Table_2_The Novel Methylation Biomarker SCARA5 Sensitizes Cancer Cells to DNA Damage Chemotherapy Drugs in NSCLC.pdf
Scavenger Receptor Class A Member 5 (SCARA5), also known as TESR, is expressed in various tissues and organs and participates in host defense. Recent studies have found SCARA5 to produce an anti-tumor effect for multiple tumors, although the mechanistic basis for the effect is unknown.Methods
Bioinformatics, methylation-specific polymerase chain reaction (MSP), quantitative real-time PCR, and immunohistochemistry were used to assess promoter methylation and expression of SCARA5 in lung cancer tissues and cell lines. The biological effect of SCARA5 on lung cancer cells was confirmed by the CCK8 assay, colony formation assay, and flow cytometry. GSEA, Western blot, RNA sequencing, and luciferase-based gene reporter assay were used to explore the mechanistic basis for the anti-tumor effect of SCARA5. Chemosensitivity assays were used to evaluate the anti-tumor effect of SCARA5 in conjunction with chemotherapeutic drugs.Results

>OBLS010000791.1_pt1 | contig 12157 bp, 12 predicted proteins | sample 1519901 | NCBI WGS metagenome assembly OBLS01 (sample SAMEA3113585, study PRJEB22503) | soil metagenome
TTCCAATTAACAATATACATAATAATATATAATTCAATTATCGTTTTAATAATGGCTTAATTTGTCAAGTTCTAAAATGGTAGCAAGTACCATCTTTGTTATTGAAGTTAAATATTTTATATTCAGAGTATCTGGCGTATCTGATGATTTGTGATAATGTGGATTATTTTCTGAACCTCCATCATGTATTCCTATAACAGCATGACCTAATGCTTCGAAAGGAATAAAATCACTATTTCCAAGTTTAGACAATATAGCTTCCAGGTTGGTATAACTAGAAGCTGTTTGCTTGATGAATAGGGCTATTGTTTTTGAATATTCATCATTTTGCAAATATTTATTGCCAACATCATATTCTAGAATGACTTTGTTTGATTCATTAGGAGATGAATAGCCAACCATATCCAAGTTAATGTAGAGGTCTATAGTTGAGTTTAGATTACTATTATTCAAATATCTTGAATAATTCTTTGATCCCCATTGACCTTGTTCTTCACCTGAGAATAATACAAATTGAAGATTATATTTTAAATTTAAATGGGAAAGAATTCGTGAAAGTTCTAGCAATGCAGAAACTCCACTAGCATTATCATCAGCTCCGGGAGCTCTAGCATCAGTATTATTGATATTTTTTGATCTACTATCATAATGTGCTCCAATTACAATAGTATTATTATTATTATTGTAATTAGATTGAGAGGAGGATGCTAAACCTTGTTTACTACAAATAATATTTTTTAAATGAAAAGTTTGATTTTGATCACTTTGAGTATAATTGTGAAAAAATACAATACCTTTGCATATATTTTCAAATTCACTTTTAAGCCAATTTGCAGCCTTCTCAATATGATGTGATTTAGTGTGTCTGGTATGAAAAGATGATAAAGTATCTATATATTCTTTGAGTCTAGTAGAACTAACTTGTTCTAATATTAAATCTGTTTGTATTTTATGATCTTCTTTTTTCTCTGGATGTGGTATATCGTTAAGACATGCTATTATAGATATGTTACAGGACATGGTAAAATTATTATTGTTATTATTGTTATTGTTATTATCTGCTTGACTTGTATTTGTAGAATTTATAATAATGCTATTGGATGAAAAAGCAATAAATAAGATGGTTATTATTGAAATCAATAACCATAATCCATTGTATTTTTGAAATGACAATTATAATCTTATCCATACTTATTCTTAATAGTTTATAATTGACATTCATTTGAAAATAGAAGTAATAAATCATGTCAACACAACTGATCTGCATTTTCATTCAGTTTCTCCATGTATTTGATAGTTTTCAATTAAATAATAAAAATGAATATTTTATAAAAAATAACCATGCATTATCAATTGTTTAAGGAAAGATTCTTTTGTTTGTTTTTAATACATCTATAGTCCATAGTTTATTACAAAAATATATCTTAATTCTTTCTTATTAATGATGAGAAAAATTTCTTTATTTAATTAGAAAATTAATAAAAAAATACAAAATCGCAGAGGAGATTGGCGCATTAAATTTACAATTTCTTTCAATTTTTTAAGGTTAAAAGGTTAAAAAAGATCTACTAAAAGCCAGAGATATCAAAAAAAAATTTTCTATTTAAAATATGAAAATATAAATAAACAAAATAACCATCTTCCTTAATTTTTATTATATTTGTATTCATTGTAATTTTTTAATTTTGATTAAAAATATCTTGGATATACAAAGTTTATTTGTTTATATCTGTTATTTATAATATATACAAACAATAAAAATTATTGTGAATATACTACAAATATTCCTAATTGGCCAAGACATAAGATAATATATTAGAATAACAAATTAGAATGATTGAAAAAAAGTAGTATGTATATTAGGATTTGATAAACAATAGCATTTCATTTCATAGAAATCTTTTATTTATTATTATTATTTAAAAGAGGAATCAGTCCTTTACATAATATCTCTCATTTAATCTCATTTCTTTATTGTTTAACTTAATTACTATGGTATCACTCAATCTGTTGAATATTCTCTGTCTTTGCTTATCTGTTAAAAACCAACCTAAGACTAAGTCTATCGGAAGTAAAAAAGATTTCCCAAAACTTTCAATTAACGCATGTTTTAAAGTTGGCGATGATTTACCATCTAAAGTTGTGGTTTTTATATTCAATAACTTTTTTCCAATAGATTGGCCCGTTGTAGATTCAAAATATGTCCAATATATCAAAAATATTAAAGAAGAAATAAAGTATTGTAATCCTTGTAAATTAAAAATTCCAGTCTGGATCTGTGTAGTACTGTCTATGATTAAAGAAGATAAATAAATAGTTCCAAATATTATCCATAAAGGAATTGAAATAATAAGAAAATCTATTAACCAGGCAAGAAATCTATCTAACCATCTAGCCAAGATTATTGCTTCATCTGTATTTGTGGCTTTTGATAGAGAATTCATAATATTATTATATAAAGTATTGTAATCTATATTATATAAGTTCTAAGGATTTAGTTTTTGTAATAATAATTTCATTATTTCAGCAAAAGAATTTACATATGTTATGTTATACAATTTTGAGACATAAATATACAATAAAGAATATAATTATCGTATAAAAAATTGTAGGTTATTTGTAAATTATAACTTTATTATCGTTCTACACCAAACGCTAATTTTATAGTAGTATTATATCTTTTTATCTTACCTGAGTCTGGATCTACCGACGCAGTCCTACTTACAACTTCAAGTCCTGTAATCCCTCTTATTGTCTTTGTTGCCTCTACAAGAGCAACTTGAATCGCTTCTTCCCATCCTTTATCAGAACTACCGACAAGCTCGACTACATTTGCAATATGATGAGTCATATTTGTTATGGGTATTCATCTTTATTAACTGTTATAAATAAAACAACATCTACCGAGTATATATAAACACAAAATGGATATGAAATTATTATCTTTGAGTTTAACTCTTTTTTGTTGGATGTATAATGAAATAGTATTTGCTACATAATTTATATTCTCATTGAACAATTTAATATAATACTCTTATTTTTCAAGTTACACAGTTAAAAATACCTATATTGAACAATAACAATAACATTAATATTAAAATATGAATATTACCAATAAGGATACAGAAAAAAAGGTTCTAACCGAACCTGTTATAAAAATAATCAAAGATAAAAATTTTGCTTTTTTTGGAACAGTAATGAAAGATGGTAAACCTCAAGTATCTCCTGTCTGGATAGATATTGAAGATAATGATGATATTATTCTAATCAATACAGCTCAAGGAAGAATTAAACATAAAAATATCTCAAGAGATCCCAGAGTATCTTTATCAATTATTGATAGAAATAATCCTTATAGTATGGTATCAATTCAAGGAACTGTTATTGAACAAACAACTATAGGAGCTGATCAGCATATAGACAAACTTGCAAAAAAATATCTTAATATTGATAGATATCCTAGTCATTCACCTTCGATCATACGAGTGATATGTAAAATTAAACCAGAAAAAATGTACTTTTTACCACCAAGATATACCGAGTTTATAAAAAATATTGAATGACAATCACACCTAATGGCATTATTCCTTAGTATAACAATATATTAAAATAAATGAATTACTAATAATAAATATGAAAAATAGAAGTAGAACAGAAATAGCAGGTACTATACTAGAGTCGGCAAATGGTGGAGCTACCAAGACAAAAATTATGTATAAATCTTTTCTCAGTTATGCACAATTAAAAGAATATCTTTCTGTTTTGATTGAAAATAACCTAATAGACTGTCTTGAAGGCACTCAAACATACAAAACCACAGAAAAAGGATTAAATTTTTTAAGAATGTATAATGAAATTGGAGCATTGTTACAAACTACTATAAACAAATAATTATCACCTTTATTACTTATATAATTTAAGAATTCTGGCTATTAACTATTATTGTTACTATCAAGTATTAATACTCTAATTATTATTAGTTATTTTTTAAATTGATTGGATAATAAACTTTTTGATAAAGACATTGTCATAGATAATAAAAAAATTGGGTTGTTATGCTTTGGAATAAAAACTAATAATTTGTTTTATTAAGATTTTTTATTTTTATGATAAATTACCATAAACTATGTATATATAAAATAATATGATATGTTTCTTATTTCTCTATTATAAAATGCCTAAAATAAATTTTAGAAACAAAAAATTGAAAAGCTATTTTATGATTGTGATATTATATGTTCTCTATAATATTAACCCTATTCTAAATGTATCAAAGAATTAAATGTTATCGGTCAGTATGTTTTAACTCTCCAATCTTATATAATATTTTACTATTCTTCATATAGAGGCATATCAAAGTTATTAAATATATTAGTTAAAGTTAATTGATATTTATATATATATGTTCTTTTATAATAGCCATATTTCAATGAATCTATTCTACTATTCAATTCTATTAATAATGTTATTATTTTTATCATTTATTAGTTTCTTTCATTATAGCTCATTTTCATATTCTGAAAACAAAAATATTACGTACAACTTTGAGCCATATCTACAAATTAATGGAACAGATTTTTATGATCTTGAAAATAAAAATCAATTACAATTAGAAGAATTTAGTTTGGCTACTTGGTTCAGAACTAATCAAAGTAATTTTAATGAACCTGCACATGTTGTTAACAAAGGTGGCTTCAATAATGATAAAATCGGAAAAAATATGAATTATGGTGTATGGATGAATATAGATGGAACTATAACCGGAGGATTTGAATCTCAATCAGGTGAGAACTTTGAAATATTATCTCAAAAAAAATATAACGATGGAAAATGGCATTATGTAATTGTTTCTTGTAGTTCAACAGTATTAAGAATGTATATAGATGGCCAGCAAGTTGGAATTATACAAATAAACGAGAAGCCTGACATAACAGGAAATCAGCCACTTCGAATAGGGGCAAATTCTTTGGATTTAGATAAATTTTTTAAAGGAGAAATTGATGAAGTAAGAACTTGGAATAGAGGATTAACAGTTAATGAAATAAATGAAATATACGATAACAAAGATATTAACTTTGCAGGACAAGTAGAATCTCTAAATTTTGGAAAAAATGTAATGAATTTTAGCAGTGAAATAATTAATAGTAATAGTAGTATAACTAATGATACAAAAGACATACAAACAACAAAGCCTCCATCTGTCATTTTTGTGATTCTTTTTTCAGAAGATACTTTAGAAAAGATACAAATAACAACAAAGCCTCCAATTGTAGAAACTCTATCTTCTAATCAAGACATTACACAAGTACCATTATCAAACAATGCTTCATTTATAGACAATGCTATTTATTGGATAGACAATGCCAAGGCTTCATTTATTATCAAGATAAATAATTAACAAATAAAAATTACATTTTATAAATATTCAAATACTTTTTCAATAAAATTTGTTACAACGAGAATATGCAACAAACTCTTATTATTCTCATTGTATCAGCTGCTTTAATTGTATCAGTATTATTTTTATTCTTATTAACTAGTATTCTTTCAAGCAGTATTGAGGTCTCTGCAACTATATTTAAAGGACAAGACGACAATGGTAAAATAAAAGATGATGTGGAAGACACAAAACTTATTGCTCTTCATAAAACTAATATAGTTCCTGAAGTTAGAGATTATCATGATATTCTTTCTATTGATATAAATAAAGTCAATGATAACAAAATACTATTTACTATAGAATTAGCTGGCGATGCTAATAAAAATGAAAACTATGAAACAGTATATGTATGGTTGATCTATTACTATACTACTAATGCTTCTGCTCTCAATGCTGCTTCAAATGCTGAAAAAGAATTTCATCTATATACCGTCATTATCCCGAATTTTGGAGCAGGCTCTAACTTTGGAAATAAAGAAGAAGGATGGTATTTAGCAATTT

We found SCARA5 to be downregulated in lung cancer cell lines and tissues with SCARA5 levels negatively related to promoter methylation. Ectopic expression of SCARA5 suppressed proliferation of lung cancer both in vitro and in vivo through upregulation of HSPA5 expression, which inhibited FOXM1 expression resulting in G2/M arrest of the A549 cell line. SCARA5 also improved susceptibility of A549 cells to chemotherapeutic drugs that damage DNA.Conclusion
SCARA5 was silenced in NSCLC due to promoter methylation and could be a potential tumor marker in NSCLC.